First Aid For Snake Bites

First Aid For Snake Bites

We have had some fantastic weather recently and it’s very likely that you’ve used it as an opportunity to get out and about amongst some of the incredible National parks that we have surrounding us. We all know, however, that when you go on a bush walk, you might be miles away from the next person, but you are certainly not alone!

Hidden in those bushes is a delightful array of creatures that, whilst not seeking you out specifically, may slither across your path and you could find yourself in a potentially dangerous situation should you happen to get bitten in the process.

As hard as it may be, the most important thing to remember if you find yourself in a situation where you or one of your party is bitten or stung, is to remain calm!

First Aid for Snake Bites

There are approximately 3000 snake bites in Australia every year and less than 20% of those will require anti-venom. Fatal bites are not very common, with only one or two each year causing death, the brown snake being the main culprit.

If you, or someone you are with is bitten by a snake:

DON’T try to clean or wash the area of the bite!

By doing this, you could potentially wash away traces of the venom … It is extremely important that traces of the venom are retained so that they can be used with venom identification kits. Also, don’t try to suck the venom out (for the same reason).

DON’T cut the bite or apply a high tourniquet!

It won’t help to cut the bite and if you apply a high tourniquet, it could make things worse – they are ineffective anyway and releasing them can be potentially fatal.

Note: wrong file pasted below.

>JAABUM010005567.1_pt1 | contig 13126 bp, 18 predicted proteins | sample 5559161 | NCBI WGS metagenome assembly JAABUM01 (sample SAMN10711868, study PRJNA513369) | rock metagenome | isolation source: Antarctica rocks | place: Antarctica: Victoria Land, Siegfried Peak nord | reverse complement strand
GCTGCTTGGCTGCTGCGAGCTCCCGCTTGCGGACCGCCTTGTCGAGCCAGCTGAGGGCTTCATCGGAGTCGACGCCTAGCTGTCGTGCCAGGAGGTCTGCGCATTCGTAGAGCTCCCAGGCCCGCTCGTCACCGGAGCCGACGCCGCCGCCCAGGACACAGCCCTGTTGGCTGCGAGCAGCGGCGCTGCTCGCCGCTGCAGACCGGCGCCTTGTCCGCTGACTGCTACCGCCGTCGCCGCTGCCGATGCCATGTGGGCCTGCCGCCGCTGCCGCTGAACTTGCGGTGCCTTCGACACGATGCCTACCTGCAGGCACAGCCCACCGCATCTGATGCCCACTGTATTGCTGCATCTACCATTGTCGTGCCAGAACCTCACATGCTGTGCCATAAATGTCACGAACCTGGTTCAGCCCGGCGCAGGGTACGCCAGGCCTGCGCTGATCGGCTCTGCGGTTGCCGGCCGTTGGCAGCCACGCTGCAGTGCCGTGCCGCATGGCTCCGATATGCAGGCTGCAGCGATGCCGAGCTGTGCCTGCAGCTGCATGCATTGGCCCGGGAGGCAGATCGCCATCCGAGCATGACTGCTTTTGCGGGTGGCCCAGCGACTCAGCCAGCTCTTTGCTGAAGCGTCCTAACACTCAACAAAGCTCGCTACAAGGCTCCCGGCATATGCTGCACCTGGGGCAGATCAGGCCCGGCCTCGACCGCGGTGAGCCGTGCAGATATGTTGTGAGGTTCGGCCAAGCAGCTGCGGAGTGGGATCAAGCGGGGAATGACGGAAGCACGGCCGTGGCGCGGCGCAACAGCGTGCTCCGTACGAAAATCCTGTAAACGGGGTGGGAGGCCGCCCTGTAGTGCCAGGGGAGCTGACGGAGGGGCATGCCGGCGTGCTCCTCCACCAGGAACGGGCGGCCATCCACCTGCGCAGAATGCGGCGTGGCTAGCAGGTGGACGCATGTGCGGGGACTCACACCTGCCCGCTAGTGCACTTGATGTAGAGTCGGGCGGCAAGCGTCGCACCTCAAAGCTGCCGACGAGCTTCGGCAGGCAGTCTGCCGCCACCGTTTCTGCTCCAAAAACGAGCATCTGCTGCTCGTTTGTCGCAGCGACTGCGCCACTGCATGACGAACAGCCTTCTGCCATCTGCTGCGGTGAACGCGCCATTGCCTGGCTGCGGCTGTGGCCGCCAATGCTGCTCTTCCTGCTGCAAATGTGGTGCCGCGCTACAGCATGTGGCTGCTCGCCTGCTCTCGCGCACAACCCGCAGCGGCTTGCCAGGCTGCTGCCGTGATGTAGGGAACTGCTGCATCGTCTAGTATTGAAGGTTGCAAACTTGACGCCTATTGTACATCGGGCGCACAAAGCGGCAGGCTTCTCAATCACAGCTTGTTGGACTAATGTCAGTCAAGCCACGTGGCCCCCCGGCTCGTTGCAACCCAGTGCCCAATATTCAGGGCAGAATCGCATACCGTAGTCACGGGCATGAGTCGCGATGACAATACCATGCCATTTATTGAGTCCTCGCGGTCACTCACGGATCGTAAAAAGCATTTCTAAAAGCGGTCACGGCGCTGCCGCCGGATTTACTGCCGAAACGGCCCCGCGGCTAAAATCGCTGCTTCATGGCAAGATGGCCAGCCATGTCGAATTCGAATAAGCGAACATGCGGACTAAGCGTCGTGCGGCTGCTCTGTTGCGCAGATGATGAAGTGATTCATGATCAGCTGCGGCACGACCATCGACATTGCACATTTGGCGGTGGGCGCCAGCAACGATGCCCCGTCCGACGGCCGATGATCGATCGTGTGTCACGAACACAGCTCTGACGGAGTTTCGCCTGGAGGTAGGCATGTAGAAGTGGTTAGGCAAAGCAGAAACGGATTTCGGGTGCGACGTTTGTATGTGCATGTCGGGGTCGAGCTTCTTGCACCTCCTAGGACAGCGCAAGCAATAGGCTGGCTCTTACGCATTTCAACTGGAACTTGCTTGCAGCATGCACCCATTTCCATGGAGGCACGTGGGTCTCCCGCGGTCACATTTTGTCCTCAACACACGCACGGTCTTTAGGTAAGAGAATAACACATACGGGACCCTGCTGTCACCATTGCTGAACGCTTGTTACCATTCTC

DO stop lymphatic spread - apply firm bandages & immobilise!

There is a system in our body called the lymphatic system (http://www.livescience.com/26983-lymphatic-system.html) and it is this system that enables venom to spread through our bodies. When someone is bitten by a snake, it is important to use the ‘pressure-immobilisation’ technique.

This involves applying a bandage to the area. It needs to have a firm pressure (about the same you would use for a sprained ankle). It shouldn’t be so tight that it restricts blood flow to the limb however. As shown in the video below, you should start the bandage at the entry point of the bite and bandage up the limb. For example, if the bite is on the ankle, you should bandage as far up to the hip as you can. This delays the spread of any venom.

It is then important to restrict mobility of the patient. While they are moving, they are increasing blood flow, which will help the venom to spread. This means that the patient should not walk or move a limb. Any transport should be brought to them where possible and bandages should not be removed until the patient is with medical professionals in a fully-equipped medical area.

(Mark the point of the bite on the bandage if you can so that they can cut just this part away and examine the bite without having to remove the whole bandage)

It is going to be a big help if you can identify the culprit responsible for the bite … obviously, do not get too close and taking a selfie is probably not appropriate but a mental note of any markings or characteristics that may help identify it could lead to the successful administration of the correct venom.

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